Jon Allen who is the owner of Island House, arguably the world’s premier gay men’s guesthouse and finest resort of its kind in Key West, Fla, has decided to sell his business and his home.
He will be moving to an LGBT retirement community in California’s wine country. Allen describes his decision with some emotion, given the death, in December, of his husband, Martin Kay, who shared his life for 23 years.
“I have made some tough decisions with my heart and with my head, about the changes in my life — at home and at work — in my adopted hometown of Key West. For one thing, I’m getting older. [Allen is 70.] I see that many of the ordinary tasks in day-to-day life that are easy now won’t be easy in the future,” he said. “Since there is no assisted living facility in Key West, my only viable option is to leave. This is my home. It’s a heartbreaking, but realistic decision. I also believe it makes sense to leave sooner rather than later so I can make a real home in a new community.”
Allen has selected Fountaingrove Lodge (http://fountaingrovelodge.com) which offers a continuum of care for its residents who may be active at the time of their purchase but look down the road to a day when they may require assistance. It is located in the wine country of California’s Sonoma County.
Allen, a meticulous and customer-driven manager, describes the impressive level of service he received as a buyer. “Before you move, they fly someone out to meet with you, inventory your possessions and place things on a schematic of your new home. My residence is already constructed. All I have to do is pick out the flooring and change the paint color, because, well, I am gay.”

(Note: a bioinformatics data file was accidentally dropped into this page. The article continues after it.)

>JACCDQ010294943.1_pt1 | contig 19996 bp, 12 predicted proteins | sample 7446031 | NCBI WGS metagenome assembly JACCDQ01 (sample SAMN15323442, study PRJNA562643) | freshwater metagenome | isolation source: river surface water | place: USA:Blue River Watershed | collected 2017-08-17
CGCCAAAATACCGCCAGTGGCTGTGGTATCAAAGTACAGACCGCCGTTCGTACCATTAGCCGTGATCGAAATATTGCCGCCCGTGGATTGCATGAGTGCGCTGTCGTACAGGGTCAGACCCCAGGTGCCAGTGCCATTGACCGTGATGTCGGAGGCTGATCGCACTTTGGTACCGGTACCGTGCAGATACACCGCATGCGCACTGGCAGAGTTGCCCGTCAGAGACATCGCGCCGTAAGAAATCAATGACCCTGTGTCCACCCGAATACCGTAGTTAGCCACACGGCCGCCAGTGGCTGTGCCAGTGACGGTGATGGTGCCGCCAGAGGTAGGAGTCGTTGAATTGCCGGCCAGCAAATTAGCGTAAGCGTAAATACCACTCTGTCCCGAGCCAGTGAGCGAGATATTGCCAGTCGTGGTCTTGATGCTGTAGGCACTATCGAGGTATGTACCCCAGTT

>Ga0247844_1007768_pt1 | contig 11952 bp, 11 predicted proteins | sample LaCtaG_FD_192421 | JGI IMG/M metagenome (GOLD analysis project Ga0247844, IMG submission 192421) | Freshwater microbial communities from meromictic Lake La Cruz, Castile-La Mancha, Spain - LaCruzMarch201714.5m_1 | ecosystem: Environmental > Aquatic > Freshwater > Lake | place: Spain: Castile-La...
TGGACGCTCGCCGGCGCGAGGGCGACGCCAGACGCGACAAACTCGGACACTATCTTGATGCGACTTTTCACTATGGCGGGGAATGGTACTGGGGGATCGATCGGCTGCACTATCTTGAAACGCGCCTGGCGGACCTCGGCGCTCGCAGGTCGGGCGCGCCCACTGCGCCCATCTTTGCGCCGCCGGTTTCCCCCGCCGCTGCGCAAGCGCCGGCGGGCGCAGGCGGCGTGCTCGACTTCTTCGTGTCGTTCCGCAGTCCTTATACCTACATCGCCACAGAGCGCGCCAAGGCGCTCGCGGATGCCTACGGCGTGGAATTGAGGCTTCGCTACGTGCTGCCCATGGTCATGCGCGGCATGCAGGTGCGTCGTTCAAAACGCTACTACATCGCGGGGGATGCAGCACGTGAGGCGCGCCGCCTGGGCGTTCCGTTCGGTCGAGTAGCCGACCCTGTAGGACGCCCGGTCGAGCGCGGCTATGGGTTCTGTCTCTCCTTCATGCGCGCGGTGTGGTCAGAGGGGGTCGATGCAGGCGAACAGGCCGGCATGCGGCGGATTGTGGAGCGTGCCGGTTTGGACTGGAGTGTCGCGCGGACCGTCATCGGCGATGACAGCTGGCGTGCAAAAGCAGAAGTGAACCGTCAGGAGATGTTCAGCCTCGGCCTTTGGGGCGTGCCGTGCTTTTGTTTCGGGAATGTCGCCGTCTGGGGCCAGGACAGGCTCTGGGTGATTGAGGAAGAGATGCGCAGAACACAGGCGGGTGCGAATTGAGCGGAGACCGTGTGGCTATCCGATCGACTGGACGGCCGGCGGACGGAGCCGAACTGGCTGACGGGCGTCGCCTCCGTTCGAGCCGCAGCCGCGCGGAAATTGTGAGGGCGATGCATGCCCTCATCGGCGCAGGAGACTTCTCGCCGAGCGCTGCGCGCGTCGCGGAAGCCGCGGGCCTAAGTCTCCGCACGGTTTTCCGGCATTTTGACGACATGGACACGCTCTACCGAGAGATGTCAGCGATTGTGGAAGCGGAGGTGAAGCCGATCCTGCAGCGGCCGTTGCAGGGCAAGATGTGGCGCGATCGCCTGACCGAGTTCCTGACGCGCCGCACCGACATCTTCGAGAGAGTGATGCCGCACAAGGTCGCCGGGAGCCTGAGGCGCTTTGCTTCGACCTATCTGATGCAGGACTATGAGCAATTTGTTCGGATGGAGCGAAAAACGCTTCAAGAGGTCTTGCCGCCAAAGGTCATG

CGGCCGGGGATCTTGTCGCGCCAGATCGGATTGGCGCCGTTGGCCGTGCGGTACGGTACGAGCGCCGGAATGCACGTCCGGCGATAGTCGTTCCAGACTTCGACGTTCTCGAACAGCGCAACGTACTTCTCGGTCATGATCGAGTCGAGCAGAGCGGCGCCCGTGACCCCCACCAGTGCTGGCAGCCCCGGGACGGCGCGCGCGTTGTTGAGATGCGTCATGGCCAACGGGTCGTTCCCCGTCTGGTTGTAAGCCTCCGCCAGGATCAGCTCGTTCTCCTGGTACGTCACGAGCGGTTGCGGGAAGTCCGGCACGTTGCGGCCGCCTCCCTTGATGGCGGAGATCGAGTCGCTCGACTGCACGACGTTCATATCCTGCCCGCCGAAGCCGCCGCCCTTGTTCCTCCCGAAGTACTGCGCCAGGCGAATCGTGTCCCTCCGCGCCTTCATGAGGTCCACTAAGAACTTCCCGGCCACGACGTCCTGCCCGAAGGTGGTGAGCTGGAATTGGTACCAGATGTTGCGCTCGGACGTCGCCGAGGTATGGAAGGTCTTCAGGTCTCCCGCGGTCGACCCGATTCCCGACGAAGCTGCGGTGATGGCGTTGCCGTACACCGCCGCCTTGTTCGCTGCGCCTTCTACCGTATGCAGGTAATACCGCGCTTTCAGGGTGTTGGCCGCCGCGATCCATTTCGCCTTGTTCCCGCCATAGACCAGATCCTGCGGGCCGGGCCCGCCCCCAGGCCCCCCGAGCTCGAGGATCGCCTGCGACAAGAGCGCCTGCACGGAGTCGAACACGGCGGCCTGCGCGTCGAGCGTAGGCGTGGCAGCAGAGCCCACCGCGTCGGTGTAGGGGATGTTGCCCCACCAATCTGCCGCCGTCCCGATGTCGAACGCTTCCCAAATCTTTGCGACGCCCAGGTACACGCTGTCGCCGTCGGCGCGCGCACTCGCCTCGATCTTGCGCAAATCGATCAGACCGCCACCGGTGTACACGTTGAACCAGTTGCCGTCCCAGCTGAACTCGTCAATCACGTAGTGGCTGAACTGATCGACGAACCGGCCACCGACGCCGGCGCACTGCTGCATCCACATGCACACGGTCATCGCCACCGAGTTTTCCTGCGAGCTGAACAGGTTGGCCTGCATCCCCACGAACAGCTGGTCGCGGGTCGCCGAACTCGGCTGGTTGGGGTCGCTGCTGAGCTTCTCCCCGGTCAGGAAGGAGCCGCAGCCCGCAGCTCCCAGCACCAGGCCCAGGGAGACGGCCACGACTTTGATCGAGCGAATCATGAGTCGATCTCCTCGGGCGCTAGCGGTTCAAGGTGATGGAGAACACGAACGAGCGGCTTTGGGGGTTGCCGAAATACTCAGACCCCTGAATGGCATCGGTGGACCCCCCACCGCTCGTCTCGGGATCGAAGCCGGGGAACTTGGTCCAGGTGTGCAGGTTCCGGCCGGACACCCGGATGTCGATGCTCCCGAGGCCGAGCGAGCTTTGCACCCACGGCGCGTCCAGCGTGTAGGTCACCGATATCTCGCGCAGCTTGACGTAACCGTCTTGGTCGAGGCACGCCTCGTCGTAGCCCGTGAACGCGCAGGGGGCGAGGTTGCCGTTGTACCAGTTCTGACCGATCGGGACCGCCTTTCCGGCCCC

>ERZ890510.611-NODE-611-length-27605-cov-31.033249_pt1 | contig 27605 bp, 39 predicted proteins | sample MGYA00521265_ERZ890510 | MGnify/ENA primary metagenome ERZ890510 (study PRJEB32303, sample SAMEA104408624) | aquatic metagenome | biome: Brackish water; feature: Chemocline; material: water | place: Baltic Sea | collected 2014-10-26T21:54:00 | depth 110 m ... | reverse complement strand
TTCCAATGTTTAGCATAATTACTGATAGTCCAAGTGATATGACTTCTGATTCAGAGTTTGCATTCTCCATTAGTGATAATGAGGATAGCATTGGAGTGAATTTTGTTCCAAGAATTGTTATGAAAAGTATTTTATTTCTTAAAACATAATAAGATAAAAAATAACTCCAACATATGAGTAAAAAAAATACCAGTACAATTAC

Allen toured Fountaingrove while out west to attend the Sundance Film Festival. Of the 77 units, 55 were already sold. Fountaingrove, the only upscale LGBT development of its kind, is a success and demonstrates the strength of its market. The average age of the residents is 71. Allen is excited about embarking on a new life chapter.
“Yes, it’s scary, and I feel like the kid on a roller coaster: I know I’ll be fine, but I feel like I should just sit and not put my arms up,” he said. “I think there’s adventure to be had. In some ways, the region, including Calistoga, St. Helena and Healdsburg, reminds me of Key West with their quirky shops, art galleries and restaurants.”
What will become of Island House? The asking price of $13.5 million has proven to be reasonable given the excellent condition of the property, the constantly low vacancy rate, the well-trained and harmonious staff, and a clientele so fiercely loyal that upon announcement of the offering, bookings for March went up 67 percent over last year.
Often, such an announcement will cause customers to hesitate. Allen wonders if the increase is because his customers could not bear the thought of never again visiting Island House. Serious offers have been received in the first week of the listing. Almost all interested buyers are former Island House guests who know the property well.
Allen says that his strongest wish for Island House is that it should remain a guesthouse for gay men. For him, Island House contains wonderful memories, and he often describes his work by saying, “In my workday, I am surrounded by happy naked men and a wonderful staff that know how to solve problems.”
His surroundings also make him think of his departed husband at every turn. For that reason above all else, he feels the need to leave Key West, a community he will miss greatly.
“I am the type of person who is predisposed to being happy. During the last few difficult months I have focused on reconnecting with supportive friends rather than obsessing about my loss,” he said. “Here in Key West I have been an activist for a community I love. I still think this town has a great run ahead of it. I look forward to returning often and I’d love to be a guest at Island House.”
If the social media commentary about Allen’s decision to sell Island House is any indicator, many thousands of former guests echo those sentiments, and wish him well.